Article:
Yorkshire cycling website


Settle to Clapham cycle route

Road by Dry Rigg Quarry

Road from Settle to Clapham near Dry Rigg Quarry

This cycle route, chosen as Stage 6 of the Sustrans Slow Tour of Yorkshire, is from Settle, via Austwick, to Clapham. Sustrans says it's 10 miles one way, so 20 miles there and back. (My cycle computer measured it as 8.5 miles each way). This is the Sustrans leaflet for the ride.

I thoroughly enjoyed this ride, which is on genuinely quiet roads. There is some hill-age, but nothing too steep or sustained - just enough to give you some fast, free-wheeling sections down the other side.

Overall, this cycle route is highly recommended.

Settle to Clapham cycle route: map

The map shows the route from Settle to Clapham in yellow.

Settle to Clapham cycle route: route notes

Settle to Austwick

Settle Market Square


I parked just north of the centre of Settle, in Whitefriars car park, by the Coop Garage (paying parking).

Head north out of Settle on the B6480, under the arch of the railway bridge, then over the river Ribble.

River Ribble, Settle

River Ribble, Settle

Take the first right after the bridge over the river. There is a blue cycling sign (for Austwick) directing you that way, and the road is called Stackhouse Lane.

Stackhouse Lane, Settle

Stackhouse Lane, Settle

This quiet road takes you past two small settlements, Stackhouse and Little Stainforth. The start height is around 160m, and just past Little Stainforth, you reach 229m. Continue to the junction by Dry Rigg Quarry, where you turn left towards Austwick.

Austwick Road

Austwick Road, by Dry Rigg Quarry

It's another 4km or so of pleasant cycling to Austwick. In Austwick, there's a pub, and a Post Office & Village Store.



Austwick to Clapham

A65 cycle path to Clapham

A65 cycle path to Clapham

Leaving Austwick, you soon reach the very busy A65. Fortunately, there's a cycle and footpath; unfortunately, the surface isn't as good as it could be. It's crushed limestone (I think), but where there's a bit of gradient, the top surface has come off to reveal the bigger stones underneath.

It seems to be the 'house style' of British cycle infrastructure that it must have defects. If it's safe, it mustn't be convenient. If it happens to be safe and convenient, it won't be complete.

Many of the people using this path will be on road bikes. It's not awful the way it is, but rather than bodging it with an inferior surface that might lead to punctures, it would be better to tarmac it. It's only about 300m. Come on.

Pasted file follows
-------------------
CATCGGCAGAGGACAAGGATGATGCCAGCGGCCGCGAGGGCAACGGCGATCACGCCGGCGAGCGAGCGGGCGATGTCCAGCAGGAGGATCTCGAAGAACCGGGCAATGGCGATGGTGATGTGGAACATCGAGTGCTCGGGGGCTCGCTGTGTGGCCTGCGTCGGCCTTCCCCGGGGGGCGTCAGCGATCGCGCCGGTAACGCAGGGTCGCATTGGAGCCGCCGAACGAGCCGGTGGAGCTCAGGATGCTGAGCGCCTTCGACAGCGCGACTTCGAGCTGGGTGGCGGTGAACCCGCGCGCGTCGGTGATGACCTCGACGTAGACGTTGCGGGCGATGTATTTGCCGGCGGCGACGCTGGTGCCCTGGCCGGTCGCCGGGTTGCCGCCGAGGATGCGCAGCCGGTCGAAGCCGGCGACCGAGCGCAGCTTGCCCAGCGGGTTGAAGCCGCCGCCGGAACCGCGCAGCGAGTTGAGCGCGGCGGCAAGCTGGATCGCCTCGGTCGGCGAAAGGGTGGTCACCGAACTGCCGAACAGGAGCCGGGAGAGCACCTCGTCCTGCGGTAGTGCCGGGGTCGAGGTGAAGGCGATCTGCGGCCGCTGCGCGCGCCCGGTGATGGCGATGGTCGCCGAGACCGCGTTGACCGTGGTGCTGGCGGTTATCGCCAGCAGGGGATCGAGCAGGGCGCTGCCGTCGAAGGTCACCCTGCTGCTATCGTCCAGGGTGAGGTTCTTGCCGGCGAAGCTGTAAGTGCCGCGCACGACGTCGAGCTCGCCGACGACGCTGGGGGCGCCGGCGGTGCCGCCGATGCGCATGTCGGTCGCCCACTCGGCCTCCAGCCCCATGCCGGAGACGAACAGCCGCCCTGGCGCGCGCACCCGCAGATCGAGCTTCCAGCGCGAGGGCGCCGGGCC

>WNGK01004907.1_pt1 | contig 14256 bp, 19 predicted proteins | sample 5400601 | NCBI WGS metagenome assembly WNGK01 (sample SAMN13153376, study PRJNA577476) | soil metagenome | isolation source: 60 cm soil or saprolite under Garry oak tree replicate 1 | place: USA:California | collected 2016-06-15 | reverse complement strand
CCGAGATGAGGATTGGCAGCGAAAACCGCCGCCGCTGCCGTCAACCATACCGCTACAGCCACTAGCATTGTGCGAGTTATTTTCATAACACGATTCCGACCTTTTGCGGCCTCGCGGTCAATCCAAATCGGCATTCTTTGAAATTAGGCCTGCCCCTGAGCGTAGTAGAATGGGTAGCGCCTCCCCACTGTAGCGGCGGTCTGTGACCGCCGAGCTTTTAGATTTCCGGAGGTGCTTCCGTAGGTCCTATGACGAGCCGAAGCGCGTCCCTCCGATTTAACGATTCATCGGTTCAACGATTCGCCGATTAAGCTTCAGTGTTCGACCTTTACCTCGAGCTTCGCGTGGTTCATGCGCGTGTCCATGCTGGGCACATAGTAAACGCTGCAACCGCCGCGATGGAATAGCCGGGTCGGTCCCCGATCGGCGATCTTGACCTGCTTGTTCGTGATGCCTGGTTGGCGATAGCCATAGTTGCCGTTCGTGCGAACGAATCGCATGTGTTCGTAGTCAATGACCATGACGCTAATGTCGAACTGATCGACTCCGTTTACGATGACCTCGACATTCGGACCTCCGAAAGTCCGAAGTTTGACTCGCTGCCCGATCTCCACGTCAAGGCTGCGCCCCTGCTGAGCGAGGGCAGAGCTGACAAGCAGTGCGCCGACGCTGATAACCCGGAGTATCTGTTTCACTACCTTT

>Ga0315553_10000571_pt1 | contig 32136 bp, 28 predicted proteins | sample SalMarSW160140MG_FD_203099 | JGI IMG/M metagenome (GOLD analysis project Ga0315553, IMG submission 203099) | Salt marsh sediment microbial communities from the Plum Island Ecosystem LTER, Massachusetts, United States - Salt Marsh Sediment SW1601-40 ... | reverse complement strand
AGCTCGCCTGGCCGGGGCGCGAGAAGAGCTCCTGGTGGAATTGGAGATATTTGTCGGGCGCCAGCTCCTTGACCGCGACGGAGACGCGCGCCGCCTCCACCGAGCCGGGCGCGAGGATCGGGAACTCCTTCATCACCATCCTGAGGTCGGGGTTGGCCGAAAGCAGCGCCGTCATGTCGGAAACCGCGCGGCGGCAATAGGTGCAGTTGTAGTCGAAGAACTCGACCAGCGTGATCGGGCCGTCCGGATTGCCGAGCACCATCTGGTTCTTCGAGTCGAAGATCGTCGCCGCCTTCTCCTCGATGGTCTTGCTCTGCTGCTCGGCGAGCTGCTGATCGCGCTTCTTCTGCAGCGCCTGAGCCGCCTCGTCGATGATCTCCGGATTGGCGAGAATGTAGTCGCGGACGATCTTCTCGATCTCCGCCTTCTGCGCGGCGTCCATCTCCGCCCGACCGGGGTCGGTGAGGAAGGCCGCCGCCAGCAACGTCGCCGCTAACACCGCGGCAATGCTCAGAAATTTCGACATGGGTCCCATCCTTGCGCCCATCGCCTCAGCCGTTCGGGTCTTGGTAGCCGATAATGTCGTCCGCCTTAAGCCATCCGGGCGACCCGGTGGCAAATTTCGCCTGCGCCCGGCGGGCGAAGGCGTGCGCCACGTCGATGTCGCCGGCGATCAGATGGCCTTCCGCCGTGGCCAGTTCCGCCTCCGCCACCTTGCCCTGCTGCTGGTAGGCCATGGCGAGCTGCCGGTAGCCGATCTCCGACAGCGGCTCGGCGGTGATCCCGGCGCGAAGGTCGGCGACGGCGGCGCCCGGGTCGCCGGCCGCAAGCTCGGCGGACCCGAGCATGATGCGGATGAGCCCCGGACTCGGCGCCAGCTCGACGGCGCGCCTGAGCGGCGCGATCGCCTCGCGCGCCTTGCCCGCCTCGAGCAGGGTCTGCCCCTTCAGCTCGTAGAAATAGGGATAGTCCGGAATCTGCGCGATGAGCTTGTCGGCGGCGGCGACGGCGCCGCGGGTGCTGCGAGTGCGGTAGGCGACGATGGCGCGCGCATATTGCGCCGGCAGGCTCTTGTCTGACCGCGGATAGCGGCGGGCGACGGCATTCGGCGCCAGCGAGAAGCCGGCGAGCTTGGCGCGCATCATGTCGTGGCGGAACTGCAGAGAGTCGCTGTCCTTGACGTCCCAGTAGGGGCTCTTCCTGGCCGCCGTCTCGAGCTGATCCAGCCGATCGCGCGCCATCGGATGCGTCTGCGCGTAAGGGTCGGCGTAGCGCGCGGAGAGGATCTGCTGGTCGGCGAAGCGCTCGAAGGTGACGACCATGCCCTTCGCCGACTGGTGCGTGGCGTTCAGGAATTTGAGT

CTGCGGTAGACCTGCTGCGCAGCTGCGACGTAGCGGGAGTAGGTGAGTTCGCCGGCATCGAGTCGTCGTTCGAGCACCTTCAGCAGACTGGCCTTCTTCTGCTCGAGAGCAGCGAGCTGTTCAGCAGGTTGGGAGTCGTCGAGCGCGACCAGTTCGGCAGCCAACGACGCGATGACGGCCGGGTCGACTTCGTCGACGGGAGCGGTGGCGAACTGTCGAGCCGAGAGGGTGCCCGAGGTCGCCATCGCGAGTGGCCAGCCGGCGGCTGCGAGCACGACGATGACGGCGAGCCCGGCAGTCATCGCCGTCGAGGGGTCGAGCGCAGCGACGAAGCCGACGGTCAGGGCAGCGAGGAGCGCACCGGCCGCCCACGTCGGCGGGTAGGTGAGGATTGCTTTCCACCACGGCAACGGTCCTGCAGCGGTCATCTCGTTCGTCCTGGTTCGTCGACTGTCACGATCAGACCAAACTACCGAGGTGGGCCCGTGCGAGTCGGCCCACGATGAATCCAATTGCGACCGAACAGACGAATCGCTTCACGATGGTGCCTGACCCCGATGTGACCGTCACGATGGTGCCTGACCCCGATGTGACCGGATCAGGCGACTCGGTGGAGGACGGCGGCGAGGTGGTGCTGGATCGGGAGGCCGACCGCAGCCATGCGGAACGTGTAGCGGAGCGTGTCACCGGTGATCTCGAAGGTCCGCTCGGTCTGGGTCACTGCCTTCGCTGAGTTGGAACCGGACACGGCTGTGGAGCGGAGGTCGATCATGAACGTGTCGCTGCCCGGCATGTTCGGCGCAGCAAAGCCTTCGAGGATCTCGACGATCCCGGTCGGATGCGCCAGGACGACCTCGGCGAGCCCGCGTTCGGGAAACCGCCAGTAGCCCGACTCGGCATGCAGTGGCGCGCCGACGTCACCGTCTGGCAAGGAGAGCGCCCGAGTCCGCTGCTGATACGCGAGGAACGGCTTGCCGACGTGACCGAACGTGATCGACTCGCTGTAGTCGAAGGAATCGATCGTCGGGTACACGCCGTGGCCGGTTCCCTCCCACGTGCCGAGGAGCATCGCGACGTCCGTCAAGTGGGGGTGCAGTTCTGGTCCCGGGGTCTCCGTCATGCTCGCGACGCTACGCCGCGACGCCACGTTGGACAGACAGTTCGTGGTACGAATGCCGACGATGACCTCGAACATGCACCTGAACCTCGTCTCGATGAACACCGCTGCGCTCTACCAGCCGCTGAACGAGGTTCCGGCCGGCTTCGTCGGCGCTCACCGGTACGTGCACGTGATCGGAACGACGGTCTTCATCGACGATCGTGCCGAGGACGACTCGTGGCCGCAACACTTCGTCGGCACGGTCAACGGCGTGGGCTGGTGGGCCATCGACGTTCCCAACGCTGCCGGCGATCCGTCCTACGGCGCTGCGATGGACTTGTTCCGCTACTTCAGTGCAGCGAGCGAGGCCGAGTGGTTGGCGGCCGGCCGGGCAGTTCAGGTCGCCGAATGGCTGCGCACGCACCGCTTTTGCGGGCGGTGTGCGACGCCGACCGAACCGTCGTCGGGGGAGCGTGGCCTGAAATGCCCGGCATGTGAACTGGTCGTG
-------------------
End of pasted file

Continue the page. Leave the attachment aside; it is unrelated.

Clapham Village Store

Clapham Village Store

Fork right off the A65 onto the B6480, and it's a couple of kilometres to Clapham.

The Village Store has a friendly message saying walkers and cyclists are welcome, and they fill up water bottles. There's a pub, the New Inn, and the Croft Café.



Return route


Austwick, approaching from the south west

Return by the way you came.

All photos © Hedgehog Cycling

Settle to Clapham cycle route: comments and suggestions

I thought this was a great ride, one of the best so far in this series.

It would be easy to extend the route, going on to Ingleton, and up to Chapel-le-Dale, or up Kingsdale.

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Signpost for Settle, North Yorkshire

Settle signpost

Settle is a market town in the Craven district of North Yorkshire. The population of Settle is 3,659 (2011 census).

It is thought to have been founded by the Anglians in the 600s, as Settle is the Anglian word for settlement. Settle's Royal Charter for a market was granted to Henry de Percy, Baron of Topcliffe, in 1249.

Settle market place

Settle market place

Settle was quite isolated for many years, but industry did develop in the 1700s and 1800s, mostly textile mills. 

Settle station

Settle station bridge

The railway reached Giggleswick in 1847, and in 1875, the Settle to Carlisle railway was built.

Settle Carlisle railway sign

Settle to Carlisle railway sign

The river Ribble provided power for Settle's cotton mills in the past, and is now used for Settle Hydro, a micro hydroelectric scheme.

The Singing Kettle, Settle

The Singing Kettle, Settle

Settle is a tourist town today, popular as a centre for walking and cycling. A number of hotels, pubs, and cafés serve visitors to the town. 

Settle Folly Museum

The Folly Museum, Settle

The Folly, a listed building from the 1600s, houses the Museum of North Craven Life. The Gallery on the Green is an art gallery in a phone box.

Settle Stories Festival began in 2010, and has become increasingly popular. It is held at the beginning of April.

There are a number of caves in the area around Settle where prehistoric remains have been found, including Victoria Cave (north east of Settle, and east of Langcliffe), discovered in 1837, the year of Queen Victoria's Coronation. It contained animal bones including those of mammoths, hippos, rhinos, elephants, and spotted hyenas. There were also items from the Roman period, including coins, brooches, and pottery.


Clapham, North Yorkshire

Bridge over Clapham Beck

Clapham sits at the foot of Ingleborough, one of Yorkshire's 3 Peaks. The church was founded before 1160 (Wikipedia).

Much of the land around Clapham belongs to the Farrer family's Ingleborough estate.

Clapham Beck runs through the village. Higher up, it is known as Fell Beck, a stream which flows into Gaping Gill, a cave on the southern slopes of Ingleborough, and re-emerges at Ingleborough Cave. Clapham Beck is dammed just above Clapham, to form an artificial lake ('The Lake').

The Cave Rescue Organisation is based in Clapham.

Settle Austwick RoadClapham Village Store